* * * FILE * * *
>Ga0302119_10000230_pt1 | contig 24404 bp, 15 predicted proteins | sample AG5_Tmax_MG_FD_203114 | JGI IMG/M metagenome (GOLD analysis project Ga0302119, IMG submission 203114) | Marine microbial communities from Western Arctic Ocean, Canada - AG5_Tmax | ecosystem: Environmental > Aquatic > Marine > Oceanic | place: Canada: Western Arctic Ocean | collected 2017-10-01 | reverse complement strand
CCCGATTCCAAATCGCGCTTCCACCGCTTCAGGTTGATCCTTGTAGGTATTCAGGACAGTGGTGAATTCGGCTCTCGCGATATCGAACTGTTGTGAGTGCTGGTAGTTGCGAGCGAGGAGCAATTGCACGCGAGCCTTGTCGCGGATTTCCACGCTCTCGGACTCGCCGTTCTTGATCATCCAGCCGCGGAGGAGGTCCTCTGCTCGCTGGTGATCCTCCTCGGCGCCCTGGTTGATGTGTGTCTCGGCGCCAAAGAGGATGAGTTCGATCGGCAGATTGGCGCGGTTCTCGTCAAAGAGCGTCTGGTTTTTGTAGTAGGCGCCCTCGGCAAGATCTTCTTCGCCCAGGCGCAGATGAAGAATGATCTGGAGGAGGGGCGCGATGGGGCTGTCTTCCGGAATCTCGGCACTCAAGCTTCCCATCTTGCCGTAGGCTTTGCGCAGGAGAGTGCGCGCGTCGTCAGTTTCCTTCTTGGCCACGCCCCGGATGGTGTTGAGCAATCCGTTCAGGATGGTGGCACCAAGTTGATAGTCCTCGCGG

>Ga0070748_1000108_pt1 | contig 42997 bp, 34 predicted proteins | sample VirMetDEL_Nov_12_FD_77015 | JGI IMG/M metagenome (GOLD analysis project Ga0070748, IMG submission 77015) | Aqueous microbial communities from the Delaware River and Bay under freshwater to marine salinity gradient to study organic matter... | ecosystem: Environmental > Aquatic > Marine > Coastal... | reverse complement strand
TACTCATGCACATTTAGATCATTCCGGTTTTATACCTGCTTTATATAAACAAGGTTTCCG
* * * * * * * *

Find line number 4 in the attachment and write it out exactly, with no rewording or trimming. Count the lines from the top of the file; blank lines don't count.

TACTCATGCACATTTAGATCATTCCGGTTTTATACCTGCTTTATATAAACAAGGTTTCCG